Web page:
August 28, 2013



Whenever The Killing feels badly about how abused it gets for being a lame murder mystery dotted with time-wasting red herrings, it can look over at TWISTED to boost its morale.  With the help of the biggest lead-in ABCFamily has to offer in Pretty Little Liars, Twisted managed to keep its ratings decent enough for a back-order renewal (to begin in January), but the content of the drama has shown little if any improvement since its mediocre debut.

The situation is very much the way it was when we arrived in Green Grove, New York.  16-year old Danny Desai (Avan Jogia) has been released from juvie after serving 5 years for the strangling murder of his aunt–a crime he admits, but with a motive he absolutely refuses to reveal.  He won’t even tell his best friends, Jo (Madelaine Hassan) and Lacey (Kylie Bunbury), who had vowed to stay away from him when he came back home, a plan that didn’t last long.  Although Twisted, created by Adam Milch, throws around definitions of “sociopath” every now and again to create the illusion that maybe Danny really is dangerous, he’s barely even a surly bad-boy, more like the one most likely to become a really cool high school English teacher.  For their parts, both Jo and Lacey are drawn to Danny’s lustrous hair and air of injured innocence (Lacey with more success than Jo).  That injury got stronger when fellow student Regina was murdered at the end of the pilot, with all evidence inevitably pointing at him.  Since then, the trio have gone all teen detective, uncovering very little beyond the fact that dead Regina was getting cash from an unknown source and had a connection with a Connecticut apartment owned by Danny’s supposedly dead father.  (The “revelation” that dad was actually alive, saved for the last seconds of the finale, was about as anticlimactic a reveal as any TV thriller has had lately.)

Twisted is plotted with painful sluggishness, and Jo and Lacey do little more than alternate between bonding and dissing.  The supporting characters are worse, including Jo’s nerdish lapdog-like Mathlete buddy Rico (Ashton Moio), and Lacey’s mean jock ex Archie (Grey Damon), who framed Danny for a school poisoning.  The only character who threatened to become interesting was Tyler (Chris Zylka), an aspiring filmmaker who was merrily exploiting Danny for his own purposes, but he’s become so suspicious that he might as well hand out cards that read “Am I the Killer or a Red Herring?  Pick One.”  Hassan is the most impressive of the young performers, although in their defense, there’s little in the material to help them out.  The season finale, written by Co-Executive Producer Debra J. Fisher and directed by Joe Lazarov, had Jo and Lacey furious with each other yet again (a video of Lacey making out with Danny had gone viral), but soon to bond over another piece of seemingly damning evidence against Danny, a murder weapon generously loaded with his fingerprints.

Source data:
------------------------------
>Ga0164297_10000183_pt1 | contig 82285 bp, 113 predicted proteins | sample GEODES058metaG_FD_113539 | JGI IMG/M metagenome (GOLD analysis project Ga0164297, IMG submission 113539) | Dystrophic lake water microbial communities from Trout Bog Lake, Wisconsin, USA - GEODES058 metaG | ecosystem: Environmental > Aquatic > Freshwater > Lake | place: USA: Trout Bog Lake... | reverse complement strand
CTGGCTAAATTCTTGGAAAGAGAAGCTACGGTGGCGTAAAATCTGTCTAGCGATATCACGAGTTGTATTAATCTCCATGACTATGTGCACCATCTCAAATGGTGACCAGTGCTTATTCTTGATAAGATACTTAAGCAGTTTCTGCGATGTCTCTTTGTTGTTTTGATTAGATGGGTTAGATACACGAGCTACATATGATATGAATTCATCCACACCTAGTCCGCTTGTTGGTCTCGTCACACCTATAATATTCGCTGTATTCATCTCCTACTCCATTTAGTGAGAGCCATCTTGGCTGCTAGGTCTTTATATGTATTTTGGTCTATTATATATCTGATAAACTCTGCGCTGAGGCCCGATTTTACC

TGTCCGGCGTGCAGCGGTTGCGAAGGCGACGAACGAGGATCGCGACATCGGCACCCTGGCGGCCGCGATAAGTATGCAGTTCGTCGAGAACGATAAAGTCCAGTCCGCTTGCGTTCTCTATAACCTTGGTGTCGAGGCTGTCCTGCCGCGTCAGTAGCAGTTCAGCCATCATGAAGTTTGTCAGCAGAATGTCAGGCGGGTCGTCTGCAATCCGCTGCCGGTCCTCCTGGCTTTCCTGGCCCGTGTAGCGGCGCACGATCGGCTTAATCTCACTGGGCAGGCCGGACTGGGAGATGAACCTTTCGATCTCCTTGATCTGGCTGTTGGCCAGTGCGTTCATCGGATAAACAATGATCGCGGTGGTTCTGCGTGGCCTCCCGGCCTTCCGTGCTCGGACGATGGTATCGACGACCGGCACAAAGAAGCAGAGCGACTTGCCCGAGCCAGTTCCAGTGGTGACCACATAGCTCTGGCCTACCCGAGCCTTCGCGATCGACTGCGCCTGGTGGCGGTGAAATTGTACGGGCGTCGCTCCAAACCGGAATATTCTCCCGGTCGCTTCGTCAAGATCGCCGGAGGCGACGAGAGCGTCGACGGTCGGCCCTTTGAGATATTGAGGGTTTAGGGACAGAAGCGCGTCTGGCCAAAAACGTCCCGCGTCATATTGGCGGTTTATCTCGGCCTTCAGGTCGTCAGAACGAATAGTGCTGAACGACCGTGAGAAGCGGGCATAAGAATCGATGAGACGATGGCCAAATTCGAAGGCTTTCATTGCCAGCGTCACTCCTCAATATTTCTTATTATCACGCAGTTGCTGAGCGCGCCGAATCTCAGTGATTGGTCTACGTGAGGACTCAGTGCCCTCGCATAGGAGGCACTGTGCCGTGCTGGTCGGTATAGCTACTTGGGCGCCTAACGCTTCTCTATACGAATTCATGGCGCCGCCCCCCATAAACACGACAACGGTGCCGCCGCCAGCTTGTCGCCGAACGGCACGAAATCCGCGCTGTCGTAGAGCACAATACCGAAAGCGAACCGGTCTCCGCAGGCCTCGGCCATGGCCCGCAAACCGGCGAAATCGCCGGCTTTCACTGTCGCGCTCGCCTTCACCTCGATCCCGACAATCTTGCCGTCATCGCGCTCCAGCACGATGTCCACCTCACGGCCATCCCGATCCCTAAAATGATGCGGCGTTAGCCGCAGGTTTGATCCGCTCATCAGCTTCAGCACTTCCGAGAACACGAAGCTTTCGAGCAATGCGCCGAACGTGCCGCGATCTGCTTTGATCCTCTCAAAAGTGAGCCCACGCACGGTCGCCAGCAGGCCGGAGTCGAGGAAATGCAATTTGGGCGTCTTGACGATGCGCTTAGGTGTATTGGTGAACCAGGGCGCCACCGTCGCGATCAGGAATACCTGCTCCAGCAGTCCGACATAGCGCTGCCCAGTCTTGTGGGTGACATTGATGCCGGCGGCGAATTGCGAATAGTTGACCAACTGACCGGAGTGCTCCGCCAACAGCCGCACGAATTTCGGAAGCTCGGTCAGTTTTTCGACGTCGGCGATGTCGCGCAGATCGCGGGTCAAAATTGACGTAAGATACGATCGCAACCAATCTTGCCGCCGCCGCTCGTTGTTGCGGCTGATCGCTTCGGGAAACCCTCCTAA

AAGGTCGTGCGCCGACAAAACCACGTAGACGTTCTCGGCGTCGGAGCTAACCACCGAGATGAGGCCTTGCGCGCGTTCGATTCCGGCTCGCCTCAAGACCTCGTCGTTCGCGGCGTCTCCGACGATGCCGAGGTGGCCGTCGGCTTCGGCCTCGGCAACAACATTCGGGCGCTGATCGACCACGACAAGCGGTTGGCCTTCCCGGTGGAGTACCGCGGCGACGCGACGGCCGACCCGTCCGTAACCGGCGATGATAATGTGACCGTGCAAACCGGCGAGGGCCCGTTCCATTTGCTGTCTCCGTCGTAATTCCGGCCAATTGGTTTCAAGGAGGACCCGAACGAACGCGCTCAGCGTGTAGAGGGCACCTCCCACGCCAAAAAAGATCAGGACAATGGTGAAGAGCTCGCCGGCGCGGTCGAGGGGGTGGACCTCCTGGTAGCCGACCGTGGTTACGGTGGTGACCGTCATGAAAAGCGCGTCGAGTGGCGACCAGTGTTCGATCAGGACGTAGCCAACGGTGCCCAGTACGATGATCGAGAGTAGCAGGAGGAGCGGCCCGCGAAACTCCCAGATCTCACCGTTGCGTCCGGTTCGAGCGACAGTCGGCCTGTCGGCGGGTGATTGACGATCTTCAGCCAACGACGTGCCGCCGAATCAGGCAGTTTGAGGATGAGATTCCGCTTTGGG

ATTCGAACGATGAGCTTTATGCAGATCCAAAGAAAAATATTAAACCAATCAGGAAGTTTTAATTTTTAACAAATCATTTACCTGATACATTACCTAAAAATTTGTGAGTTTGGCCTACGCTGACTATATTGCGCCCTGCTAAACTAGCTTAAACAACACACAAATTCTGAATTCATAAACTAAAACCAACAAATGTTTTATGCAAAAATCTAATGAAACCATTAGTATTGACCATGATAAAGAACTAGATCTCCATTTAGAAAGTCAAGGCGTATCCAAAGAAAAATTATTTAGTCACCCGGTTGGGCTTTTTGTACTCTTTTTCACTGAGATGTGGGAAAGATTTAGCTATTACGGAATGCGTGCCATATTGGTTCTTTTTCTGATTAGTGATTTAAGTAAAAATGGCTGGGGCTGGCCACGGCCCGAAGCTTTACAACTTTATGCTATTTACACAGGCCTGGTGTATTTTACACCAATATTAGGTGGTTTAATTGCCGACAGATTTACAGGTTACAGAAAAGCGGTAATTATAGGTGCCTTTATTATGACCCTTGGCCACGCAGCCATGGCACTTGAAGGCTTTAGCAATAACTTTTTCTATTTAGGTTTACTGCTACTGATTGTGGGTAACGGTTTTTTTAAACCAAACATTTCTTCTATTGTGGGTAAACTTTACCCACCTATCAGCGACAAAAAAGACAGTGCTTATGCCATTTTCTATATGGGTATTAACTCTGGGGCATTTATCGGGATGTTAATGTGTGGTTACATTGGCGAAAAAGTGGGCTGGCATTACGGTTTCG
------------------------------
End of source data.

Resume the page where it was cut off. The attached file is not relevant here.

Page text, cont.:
The show fares slightly better with its adults.  Jo’s father the sheriff (Sam Robards) has become more tolerable since he stopped being Danny’s implacable foe (although now the show has added a private detective from Connecticut to supposedly assist him, and she’s so clearly shady that she might as well be Tyler’s mother–and who knows, maybe she is).  Denise Richards, as Danny’s mother, subverted expectations by actually turning out to be seemingly decent.  And Jo’s mother (Kimberly Quinn) is the closest Twisted has to a character worth watching.

There’s nothing wrong with being a tawdry soap made up of teen sex and murder, as long as it’s done well.  Milch, though, doesn’t supply real sexiness or any kind of compelling mystery, and the result is utterly flat.  With ratings that last night couldn’t even hold half of its Pretty Little Liars lead-in, Twisted isn’t likely to have more than its winter order to prove that it can figure itself out.  Otherwise, it’ll be time for the express buss out of Green Grove.


About the Author

Mitch Salem
MITCH SALEM has worked on the business side of the entertainment industry for 20 years, as a senior business affairs executive and attorney for such companies as NBC, ABC, USA, Syfy, Bravo, and BermanBraun Productions, and before that, at the NY law firm of Weil, Gotshal & Manges. During all that, he has more or less constantly been going to the movies and watching TV, and writing about both since the 1980s. His film reviews also currently appear on and In addition, he is co-writer of an episode of the television series "Felicity."